24 months in grade isn't too much as I picked up Cpl 01-67 and due to cutting scores and the need of the Marine Corps I did not get my Sgt stripes until 06-71--but--in Oct 71 I was on the SNCO list go figure
09-14-06, 09:21 AM #23
Hold your own board
Get some fellow corporals or lance corporals from your unit to conduct a board for you after hours. You prepare the questions for all of the board members and give each of them 50 questions to ask you. They can each pick 5. You should know the answers to all of the questions. Do the same board 3 or 4 times as if you are a different candidate and relax. See if you can get a sergeant that has been up for a board to help you with some tips. Do the entire board everytime. Ask them to pick which candidate (you) won the board.
When the real deal comes up conduct youself the same way. Just like any military excercise, practice and rehearsal makes for a smooth operation.
09-14-06, 10:36 AM #24
In the 80's there was a recruiting scheme that offered a lad guaranteed corporal after 2 years if they signed up for 6. We called em contract corporals. That concept didn't last long.
09-14-06, 02:52 PM #25
I never had any luck at meritorious boards. I would do great but I always lost out to a WM. Spent 37 months as a LCPL on a 5 year stint. Picked up CPL 7 months before I got out. Field was closed for just over 2 years.
I remember people laughing when the cutting score came out for my MOS and it was in the mid 1800's. They all said ain't nobody getting promoted in that field, and I told them I had more than enough. Sucks when you max out everything and still can't get promoted. I had two roomates who got to Camp Pendleton as PFC's and they both picked up CPL before I did and I had more time in grade then they had time in service.
09-17-06, 10:56 AM #26
Ya, I heard about the contract corporals in the eighties. I was told by a Sergeant Major that the Marine Corps band actually still does this. That on their two year mark, they get promoted.
09-20-06, 07:44 PM #27
The funny thing is...they actually do, in some manner of the concept. Time and service rules of meritorious promotion don't apply to the band members. I guess even in the military, musicians get the royal treatment!
09-21-06, 10:19 AM #28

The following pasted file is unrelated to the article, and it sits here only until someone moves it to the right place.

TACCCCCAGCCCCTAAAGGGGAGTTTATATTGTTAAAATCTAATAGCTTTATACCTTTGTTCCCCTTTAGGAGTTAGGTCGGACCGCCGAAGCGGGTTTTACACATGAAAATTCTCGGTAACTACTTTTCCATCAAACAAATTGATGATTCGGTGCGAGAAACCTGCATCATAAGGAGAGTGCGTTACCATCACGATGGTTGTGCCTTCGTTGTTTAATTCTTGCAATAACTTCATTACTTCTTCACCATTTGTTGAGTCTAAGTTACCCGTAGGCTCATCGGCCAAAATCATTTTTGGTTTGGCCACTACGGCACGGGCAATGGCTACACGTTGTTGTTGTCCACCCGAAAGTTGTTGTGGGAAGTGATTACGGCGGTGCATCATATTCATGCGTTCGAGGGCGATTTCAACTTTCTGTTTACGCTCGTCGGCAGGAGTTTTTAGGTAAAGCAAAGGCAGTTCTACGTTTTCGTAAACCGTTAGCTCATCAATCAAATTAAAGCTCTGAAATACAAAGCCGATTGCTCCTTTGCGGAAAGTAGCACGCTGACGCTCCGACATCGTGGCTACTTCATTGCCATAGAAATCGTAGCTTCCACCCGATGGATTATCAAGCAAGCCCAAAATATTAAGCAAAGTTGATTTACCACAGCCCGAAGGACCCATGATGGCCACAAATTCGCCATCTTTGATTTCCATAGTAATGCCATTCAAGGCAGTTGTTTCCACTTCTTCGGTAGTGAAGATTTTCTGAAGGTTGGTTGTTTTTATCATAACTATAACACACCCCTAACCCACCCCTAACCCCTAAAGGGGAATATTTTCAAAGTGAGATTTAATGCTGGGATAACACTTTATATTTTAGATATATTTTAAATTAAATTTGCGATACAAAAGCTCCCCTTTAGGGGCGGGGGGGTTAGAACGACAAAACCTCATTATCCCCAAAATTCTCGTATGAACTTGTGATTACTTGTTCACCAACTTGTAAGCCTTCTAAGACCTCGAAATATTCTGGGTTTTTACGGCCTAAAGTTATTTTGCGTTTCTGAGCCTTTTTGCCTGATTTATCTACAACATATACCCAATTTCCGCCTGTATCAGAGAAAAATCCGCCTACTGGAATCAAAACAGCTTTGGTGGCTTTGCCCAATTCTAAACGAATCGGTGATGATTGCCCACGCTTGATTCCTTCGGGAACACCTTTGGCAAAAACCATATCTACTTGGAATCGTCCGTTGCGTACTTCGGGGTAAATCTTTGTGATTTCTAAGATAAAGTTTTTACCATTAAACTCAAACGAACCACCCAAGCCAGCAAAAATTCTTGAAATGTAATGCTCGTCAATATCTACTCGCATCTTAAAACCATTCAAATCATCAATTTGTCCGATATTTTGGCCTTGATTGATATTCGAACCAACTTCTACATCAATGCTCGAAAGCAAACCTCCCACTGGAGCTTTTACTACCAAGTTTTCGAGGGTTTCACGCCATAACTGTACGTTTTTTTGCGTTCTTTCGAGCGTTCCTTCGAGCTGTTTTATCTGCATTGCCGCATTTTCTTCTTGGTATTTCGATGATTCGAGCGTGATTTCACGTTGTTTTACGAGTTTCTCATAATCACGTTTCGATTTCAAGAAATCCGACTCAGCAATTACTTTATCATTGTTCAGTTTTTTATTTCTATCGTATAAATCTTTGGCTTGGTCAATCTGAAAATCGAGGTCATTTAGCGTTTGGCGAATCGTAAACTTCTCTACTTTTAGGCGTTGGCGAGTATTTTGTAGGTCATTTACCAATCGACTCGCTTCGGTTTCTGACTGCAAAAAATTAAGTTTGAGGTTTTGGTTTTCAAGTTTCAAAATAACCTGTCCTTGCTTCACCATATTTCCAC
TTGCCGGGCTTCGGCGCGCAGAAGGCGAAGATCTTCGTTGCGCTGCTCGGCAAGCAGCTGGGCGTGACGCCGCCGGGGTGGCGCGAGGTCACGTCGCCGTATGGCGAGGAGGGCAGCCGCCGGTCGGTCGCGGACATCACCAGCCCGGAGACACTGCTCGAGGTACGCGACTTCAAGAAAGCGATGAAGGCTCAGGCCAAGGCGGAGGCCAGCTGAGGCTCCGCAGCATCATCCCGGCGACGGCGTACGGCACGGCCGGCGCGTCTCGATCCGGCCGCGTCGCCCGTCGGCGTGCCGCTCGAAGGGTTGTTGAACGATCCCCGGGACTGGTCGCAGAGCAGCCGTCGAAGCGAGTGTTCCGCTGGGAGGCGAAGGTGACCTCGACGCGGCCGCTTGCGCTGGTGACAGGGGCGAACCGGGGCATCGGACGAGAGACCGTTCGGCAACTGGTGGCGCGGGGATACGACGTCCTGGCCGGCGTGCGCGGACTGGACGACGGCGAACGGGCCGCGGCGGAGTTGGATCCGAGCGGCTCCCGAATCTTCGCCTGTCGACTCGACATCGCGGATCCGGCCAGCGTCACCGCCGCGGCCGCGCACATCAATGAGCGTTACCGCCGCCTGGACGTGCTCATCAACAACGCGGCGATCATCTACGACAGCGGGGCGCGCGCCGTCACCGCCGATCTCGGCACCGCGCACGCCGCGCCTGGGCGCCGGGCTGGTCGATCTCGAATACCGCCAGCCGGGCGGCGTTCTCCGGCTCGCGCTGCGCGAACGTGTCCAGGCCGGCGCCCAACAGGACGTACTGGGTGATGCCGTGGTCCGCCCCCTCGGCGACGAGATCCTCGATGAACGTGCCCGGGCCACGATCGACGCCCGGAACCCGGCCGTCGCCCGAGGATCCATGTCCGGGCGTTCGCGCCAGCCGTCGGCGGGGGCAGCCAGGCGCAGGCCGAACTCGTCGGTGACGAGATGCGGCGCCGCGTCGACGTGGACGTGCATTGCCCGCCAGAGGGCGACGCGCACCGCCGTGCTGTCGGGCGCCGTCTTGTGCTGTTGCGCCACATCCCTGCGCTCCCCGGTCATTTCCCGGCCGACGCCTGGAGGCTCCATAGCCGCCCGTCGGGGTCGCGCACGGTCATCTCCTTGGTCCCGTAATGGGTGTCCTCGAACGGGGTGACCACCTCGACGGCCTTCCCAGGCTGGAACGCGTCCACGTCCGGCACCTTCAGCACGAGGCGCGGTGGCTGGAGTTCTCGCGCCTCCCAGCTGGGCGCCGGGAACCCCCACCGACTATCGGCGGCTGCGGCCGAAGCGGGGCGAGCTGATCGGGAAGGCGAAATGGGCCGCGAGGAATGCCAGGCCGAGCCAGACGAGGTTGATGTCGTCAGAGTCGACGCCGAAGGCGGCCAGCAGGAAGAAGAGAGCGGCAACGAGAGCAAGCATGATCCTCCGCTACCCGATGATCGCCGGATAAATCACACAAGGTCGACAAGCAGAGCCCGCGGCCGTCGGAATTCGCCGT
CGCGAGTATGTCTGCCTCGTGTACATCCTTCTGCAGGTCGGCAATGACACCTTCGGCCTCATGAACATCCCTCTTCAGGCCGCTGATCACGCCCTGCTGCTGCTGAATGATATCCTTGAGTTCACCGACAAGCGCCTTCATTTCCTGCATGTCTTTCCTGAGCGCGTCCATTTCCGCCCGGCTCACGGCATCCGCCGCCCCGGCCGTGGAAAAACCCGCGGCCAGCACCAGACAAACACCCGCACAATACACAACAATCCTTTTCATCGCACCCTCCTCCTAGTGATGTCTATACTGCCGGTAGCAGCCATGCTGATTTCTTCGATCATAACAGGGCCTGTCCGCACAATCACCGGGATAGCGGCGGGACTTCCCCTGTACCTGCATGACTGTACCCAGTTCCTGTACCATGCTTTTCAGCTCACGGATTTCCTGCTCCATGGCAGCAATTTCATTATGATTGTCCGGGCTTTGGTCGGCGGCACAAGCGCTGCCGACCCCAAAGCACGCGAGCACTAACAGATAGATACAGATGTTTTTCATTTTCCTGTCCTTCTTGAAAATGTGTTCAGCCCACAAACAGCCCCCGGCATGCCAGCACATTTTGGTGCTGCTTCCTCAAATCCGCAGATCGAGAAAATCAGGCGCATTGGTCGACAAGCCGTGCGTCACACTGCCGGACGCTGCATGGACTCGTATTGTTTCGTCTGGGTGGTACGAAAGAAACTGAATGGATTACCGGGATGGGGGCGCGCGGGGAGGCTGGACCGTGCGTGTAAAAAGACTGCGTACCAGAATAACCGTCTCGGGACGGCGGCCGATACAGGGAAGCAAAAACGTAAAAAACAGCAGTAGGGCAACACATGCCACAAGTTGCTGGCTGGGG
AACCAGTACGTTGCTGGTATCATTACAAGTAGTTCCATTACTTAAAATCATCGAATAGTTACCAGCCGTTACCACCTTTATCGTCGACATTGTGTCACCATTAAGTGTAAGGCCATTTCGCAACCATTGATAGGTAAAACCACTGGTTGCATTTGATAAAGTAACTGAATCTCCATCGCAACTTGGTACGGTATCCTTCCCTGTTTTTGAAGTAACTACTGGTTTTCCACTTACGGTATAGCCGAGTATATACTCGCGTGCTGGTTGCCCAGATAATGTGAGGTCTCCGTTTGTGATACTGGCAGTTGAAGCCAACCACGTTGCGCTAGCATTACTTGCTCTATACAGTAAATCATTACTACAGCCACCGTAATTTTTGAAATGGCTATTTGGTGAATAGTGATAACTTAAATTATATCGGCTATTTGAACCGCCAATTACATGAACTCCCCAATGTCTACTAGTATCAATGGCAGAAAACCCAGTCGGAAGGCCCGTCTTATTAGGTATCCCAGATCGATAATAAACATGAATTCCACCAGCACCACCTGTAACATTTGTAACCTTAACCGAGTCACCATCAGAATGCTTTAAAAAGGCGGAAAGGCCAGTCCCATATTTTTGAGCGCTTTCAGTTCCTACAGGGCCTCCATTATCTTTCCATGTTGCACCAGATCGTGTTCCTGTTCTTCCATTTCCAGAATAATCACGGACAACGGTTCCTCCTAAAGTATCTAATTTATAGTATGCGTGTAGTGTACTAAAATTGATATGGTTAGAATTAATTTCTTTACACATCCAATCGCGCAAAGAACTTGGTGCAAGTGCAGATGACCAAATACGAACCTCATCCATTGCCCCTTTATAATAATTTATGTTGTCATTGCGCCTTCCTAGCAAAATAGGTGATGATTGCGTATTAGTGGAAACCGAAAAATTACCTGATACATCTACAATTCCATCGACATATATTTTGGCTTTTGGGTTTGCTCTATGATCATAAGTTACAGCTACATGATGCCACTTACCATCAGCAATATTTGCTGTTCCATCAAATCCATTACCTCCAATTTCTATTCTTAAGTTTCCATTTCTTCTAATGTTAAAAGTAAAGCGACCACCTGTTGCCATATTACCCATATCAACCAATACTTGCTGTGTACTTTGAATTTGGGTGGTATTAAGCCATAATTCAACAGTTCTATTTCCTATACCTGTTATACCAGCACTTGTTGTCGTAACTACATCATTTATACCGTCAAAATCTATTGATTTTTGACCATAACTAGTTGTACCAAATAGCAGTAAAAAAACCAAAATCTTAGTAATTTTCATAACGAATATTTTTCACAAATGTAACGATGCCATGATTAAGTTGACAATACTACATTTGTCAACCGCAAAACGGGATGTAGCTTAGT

Originally Posted by Marcusthemarine
11-18-08, 10:20 PM #29
damn right, i'm a lance at this time and have been for 1 yr 4 mths. I have had Marines bypass me for promotions out the a$$, I haven't gotten promoted but anyone can tell you that i am by far a better Non NCOIC than any Marine in our MOS 3112. They respect me cause of my leadership as a Lance, my courage to keep trying hard, and for helping PFC's, LCpl's, Cpl's, and Sgt's getting promoted to their next rank. I help them with cadence, with drill, with marine corps knowledge, and with their jobs in the 3112 mos. Don't go out there thinking that you got competition, u should be telling urself that ur ur only competition, that ur the Sgt they're waiting for. Have confidence when u answer the questions, (sound off), I've trained one of my Marines for the Cpl board 1 wk ago. I told him to go into the BN room full of Higher ups' and Officers and have confidence, i told him to shut the door hard after him, Col. Simmons told him to go back and come back again. When this LCpl came back, he shut the door hard behing him again, MGySgt. Simmons asked him "What's wrong with you Marine, why u slamming my door? The LCpl answered, MGySgt, that's just the way i close doors! They don't want you to go out and come back thinking u did wrong, they don't like marines that second guess themselves cause that means that you will second guess ur marines as well as ur job and ur leadership. Go to a Meditorious Promotion and kick ass, practice ur drill with ur junior marines as much as possible to the point that u won't need the drill cards no more at the BN when u need to drill ur marines. U'll end up getting the card and either crumbling it and throwing it behind u as u start with the drill, or u'll glance at it once and eat it. That's a killer!! My marines always win!!! I'm damn proud of them, but i ain't done, my turn's next!!! you'll be talking to a future NCO!! oohrah!! Stay motivated!
11-18-08, 10:23 PM #30
Japan Devildog, how bout you follow the rules and fill out a proper profile.